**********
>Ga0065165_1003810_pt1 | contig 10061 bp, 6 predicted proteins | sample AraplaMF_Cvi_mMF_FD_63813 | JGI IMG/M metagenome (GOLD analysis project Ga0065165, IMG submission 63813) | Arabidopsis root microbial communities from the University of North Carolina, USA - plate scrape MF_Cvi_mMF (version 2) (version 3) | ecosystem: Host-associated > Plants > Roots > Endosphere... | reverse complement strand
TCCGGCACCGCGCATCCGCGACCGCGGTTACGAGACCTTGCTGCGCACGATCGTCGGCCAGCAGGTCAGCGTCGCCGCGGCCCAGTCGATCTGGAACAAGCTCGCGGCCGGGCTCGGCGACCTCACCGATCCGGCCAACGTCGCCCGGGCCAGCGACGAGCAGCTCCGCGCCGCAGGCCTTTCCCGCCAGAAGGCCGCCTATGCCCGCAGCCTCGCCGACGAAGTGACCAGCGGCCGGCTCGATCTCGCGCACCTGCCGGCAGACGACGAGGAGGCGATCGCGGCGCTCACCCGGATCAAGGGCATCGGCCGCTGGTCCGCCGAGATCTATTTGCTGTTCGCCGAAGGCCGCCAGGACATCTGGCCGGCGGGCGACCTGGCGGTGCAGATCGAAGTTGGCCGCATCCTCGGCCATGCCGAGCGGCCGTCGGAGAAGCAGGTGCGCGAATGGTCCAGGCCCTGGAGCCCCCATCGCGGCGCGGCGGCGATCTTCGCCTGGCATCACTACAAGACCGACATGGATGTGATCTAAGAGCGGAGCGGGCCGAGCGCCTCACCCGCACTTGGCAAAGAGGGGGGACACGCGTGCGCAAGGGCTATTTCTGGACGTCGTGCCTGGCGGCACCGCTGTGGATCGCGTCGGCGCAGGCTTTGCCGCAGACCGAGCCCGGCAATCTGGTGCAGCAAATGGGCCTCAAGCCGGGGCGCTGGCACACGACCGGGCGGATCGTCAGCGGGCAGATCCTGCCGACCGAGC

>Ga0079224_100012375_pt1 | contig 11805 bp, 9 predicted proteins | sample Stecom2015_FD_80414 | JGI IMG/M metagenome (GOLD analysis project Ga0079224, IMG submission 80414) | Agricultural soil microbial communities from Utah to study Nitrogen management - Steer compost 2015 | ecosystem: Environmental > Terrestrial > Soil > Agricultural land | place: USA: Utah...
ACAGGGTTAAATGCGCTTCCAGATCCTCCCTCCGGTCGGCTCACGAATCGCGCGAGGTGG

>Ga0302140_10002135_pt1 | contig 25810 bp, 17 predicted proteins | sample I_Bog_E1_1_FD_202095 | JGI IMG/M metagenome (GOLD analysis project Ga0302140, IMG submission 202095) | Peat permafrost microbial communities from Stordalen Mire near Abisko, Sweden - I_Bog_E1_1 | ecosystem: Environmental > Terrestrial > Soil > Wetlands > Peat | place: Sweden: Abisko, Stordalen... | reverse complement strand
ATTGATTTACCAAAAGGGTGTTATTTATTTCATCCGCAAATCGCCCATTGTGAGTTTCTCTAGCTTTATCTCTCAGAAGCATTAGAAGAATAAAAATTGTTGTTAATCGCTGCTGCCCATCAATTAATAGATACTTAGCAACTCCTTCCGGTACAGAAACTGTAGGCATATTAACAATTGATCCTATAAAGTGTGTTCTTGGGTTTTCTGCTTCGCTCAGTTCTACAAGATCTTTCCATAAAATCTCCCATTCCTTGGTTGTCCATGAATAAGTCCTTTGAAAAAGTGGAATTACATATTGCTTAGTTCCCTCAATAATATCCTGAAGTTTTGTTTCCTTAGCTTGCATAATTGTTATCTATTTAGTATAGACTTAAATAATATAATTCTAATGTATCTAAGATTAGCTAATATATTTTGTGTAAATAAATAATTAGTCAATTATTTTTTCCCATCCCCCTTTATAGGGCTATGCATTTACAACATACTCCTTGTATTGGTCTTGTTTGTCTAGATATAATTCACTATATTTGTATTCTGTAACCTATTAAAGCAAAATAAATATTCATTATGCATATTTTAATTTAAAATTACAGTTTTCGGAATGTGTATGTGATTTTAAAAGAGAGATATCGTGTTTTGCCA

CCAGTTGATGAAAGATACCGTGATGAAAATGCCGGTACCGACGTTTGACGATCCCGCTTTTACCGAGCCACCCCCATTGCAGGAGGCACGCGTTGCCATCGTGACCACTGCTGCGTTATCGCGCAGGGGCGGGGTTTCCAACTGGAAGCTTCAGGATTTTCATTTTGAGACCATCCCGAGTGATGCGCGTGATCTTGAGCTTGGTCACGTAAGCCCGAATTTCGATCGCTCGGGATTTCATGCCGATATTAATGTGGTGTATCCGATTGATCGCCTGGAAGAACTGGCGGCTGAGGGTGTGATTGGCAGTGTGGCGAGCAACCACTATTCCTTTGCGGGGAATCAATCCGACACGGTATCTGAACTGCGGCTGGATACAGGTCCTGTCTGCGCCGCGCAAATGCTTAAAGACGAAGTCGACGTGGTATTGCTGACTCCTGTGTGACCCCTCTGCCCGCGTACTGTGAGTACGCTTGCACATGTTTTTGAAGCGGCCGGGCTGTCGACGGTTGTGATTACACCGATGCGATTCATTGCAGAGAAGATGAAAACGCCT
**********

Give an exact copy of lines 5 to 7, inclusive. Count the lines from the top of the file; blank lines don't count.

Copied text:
>Ga0302140_10002135_pt1 | contig 25810 bp, 17 predicted proteins | sample I_Bog_E1_1_FD_202095 | JGI IMG/M metagenome (GOLD analysis project Ga0302140, IMG submission 202095) | Peat permafrost microbial communities from Stordalen Mire near Abisko, Sweden - I_Bog_E1_1 | ecosystem: Environmental > Terrestrial > Soil > Wetlands > Peat | place: Sweden: Abisko, Stordalen... | reverse complement strand
ATTGATTTACCAAAAGGGTGTTATTTATTTCATCCGCAAATCGCCCATTGTGAGTTTCTCTAGCTTTATCTCTCAGAAGCATTAGAAGAATAAAAATTGTTGTTAATCGCTGCTGCCCATCAATTAATAGATACTTAGCAACTCCTTCCGGTACAGAAACTGTAGGCATATTAACAATTGATCCTATAAAGTGTGTTCTTGGGTTTTCTGCTTCGCTCAGTTCTACAAGATCTTTCCATAAAATCTCCCATTCCTTGGTTGTCCATGAATAAGTCCTTTGAAAAAGTGGAATTACATATTGCTTAGTTCCCTCAATAATATCCTGAAGTTTTGTTTCCTTAGCTTGCATAATTGTTATCTATTTAGTATAGACTTAAATAATATAATTCTAATGTATCTAAGATTAGCTAATATATTTTGTGTAAATAAATAATTAGTCAATTATTTTTTCCCATCCCCCTTTATAGGGCTATGCATTTACAACATACTCCTTGTATTGGTCTTGTTTGTCTAGATATAATTCACTATATTTGTATTCTGTAACCTATTAAAGCAAAATAAATATTCATTATGCATATTTTAATTTAAAATTACAGTTTTCGGAATGTGTATGTGATTTTAAAAGAGAGATATCGTGTTTTGCCA

CCAGTTGATGAAAGATACCGTGATGAAAATGCCGGTACCGACGTTTGACGATCCCGCTTTTACCGAGCCACCCCCATTGCAGGAGGCACGCGTTGCCATCGTGACCACTGCTGCGTTATCGCGCAGGGGCGGGGTTTCCAACTGGAAGCTTCAGGATTTTCATTTTGAGACCATCCCGAGTGATGCGCGTGATCTTGAGCTTGGTCACGTAAGCCCGAATTTCGATCGCTCGGGATTTCATGCCGATATTAATGTGGTGTATCCGATTGATCGCCTGGAAGAACTGGCGGCTGAGGGTGTGATTGGCAGTGTGGCGAGCAACCACTATTCCTTTGCGGGGAATCAATCCGACACGGTATCTGAACTGCGGCTGGATACAGGTCCTGTCTGCGCCGCGCAAATGCTTAAAGACGAAGTCGACGTGGTATTGCTGACTCCTGTGTGACCCCTCTGCCCGCGTACTGTGAGTACGCTTGCACATGTTTTTGAAGCGGCCGGGCTGTCGACGGTTGTGATTACACCGATGCGATTCATTGCAGAGAAGATGAAAACGCCT